by Maureen C. Miller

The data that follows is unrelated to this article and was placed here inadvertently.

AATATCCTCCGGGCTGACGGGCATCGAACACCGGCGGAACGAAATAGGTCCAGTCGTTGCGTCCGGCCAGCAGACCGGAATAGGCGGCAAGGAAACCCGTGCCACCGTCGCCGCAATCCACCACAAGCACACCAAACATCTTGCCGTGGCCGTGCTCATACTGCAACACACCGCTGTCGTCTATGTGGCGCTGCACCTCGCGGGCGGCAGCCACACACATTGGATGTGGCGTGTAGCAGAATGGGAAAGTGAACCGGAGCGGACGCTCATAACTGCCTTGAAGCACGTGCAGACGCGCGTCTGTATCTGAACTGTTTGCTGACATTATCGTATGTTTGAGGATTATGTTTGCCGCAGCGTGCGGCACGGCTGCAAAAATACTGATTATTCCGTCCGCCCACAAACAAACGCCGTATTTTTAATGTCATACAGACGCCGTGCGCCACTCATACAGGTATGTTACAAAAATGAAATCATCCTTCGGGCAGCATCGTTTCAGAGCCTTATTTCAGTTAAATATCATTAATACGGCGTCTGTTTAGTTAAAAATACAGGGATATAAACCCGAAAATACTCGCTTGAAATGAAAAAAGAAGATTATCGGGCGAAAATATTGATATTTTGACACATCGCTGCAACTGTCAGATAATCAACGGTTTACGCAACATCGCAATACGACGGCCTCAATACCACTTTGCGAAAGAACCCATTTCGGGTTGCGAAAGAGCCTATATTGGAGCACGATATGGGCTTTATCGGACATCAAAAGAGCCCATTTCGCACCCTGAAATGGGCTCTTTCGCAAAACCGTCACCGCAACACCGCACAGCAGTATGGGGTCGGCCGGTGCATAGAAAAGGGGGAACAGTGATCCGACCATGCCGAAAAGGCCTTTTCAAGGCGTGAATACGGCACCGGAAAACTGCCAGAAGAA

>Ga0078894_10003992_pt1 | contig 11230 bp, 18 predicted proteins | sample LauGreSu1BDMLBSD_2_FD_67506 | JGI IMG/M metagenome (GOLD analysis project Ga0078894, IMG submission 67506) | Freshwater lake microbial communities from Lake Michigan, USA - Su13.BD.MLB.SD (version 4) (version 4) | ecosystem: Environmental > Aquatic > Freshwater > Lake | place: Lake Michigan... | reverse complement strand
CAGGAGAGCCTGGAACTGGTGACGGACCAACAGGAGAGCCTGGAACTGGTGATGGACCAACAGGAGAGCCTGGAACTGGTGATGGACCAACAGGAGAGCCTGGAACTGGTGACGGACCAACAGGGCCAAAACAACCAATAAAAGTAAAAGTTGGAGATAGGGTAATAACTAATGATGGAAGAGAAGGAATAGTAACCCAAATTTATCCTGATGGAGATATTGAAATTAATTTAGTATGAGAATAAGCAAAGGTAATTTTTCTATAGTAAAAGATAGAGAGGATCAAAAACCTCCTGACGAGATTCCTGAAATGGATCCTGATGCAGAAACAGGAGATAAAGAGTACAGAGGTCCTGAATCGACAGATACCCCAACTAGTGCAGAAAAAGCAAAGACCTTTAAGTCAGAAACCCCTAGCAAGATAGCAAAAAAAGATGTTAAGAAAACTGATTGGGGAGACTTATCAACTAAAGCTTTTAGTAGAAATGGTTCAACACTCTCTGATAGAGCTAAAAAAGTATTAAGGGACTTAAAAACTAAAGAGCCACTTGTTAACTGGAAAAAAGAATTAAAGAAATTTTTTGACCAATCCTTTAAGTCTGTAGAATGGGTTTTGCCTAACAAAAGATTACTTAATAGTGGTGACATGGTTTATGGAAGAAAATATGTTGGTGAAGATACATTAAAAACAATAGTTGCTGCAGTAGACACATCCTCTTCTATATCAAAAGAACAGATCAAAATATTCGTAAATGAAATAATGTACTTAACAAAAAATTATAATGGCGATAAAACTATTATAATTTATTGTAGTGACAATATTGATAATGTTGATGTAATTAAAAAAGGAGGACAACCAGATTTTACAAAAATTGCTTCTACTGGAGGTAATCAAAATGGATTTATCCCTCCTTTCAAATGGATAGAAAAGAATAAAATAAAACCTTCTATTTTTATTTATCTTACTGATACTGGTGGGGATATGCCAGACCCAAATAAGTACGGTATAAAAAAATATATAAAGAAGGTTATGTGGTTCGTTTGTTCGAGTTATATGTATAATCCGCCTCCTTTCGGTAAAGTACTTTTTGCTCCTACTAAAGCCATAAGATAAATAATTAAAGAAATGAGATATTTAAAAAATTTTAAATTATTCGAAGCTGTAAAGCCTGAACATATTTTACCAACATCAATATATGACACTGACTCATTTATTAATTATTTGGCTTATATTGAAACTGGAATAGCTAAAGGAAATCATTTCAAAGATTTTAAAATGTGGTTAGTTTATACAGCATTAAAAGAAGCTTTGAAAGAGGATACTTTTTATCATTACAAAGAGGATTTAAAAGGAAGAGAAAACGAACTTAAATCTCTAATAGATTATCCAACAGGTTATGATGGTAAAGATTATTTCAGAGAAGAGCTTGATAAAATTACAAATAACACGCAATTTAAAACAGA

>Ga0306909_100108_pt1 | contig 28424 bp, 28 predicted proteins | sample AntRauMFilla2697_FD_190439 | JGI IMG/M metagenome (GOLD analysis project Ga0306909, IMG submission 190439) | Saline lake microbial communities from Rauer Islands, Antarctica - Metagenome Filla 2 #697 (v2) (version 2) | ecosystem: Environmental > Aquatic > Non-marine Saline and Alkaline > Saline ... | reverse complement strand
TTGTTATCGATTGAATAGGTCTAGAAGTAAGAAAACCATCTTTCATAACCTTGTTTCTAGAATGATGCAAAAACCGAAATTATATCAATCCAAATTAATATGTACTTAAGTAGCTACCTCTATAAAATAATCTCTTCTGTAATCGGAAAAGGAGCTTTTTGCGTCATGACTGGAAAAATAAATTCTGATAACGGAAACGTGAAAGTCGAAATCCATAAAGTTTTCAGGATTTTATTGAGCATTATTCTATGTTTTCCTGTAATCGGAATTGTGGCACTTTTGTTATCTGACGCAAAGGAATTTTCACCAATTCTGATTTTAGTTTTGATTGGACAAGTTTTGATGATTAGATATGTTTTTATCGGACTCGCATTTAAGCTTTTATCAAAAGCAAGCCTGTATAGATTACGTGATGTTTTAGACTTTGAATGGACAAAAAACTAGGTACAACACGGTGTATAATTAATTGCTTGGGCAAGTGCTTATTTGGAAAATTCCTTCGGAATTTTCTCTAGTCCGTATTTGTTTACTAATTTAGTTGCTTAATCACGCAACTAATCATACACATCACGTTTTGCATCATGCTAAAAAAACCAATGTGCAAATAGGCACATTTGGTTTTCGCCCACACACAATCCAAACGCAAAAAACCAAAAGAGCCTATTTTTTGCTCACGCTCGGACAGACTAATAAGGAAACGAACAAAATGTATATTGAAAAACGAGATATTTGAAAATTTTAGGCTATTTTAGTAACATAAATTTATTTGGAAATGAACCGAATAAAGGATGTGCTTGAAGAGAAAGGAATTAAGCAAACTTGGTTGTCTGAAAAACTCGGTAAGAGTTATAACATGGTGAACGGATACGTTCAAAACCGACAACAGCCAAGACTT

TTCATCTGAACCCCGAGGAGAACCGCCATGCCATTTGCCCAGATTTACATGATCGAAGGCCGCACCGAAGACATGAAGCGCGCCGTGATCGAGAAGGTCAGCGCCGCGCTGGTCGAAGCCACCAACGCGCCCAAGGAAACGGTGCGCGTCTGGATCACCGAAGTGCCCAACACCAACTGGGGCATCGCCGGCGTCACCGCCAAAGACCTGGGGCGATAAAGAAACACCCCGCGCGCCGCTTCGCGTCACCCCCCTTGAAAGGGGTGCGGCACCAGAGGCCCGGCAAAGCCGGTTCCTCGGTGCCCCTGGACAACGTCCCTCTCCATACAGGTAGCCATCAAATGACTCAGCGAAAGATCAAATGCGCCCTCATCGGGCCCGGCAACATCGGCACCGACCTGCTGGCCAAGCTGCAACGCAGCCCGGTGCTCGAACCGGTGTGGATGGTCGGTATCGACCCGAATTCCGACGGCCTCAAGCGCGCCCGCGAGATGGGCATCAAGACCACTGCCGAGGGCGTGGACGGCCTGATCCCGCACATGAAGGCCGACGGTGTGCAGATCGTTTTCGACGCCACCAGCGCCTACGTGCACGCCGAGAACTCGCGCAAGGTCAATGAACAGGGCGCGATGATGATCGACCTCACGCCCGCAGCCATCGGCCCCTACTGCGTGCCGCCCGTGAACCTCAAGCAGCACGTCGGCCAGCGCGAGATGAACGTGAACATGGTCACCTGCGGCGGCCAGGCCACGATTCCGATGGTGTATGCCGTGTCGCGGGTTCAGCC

This lavishly illustrated book looks at the art and architecture of episcopal palaces as expressions of power and ideology. Tracing the history of the bishop’s residence in the urban centers of northern Italy over the Middle Ages, Maureen C. Miller asks why this once rudimentary and highly fortified structure called a domus became a complex and elegant “palace” (palatium) by the late 12th century. Miller argues that the change reflects both the emergence of a distinct clerical culture and the attempts of bishops to maintain authority in public life. She relates both to the Gregorian reform movement, which set new standards for clerical deportment and at the same time undercut episcopal claims to secular power. As bishops lost temporal authority in their cities to emerging communal governments, they compensated architecturally and competed with the communes for visual and spatial dominance in the urban center. This rivalry left indelible marks on the layout and character of Italian cities. Moreover, Miller contends, this struggle for power had highly significant, but mixed, results for western Christianity. On the one hand, as bishops lost direct governing authority in their cities, they devised ways to retain status, influence, and power through cultural practices. This response to loss was highly creative. On the other hand, their loss of secular control led bishops to emphasize their spiritual powers and to use them to obtain temporal ends. The coercive use of spiritual authority contributed to the emergence of a “persecuting society” in the central Middle Ages.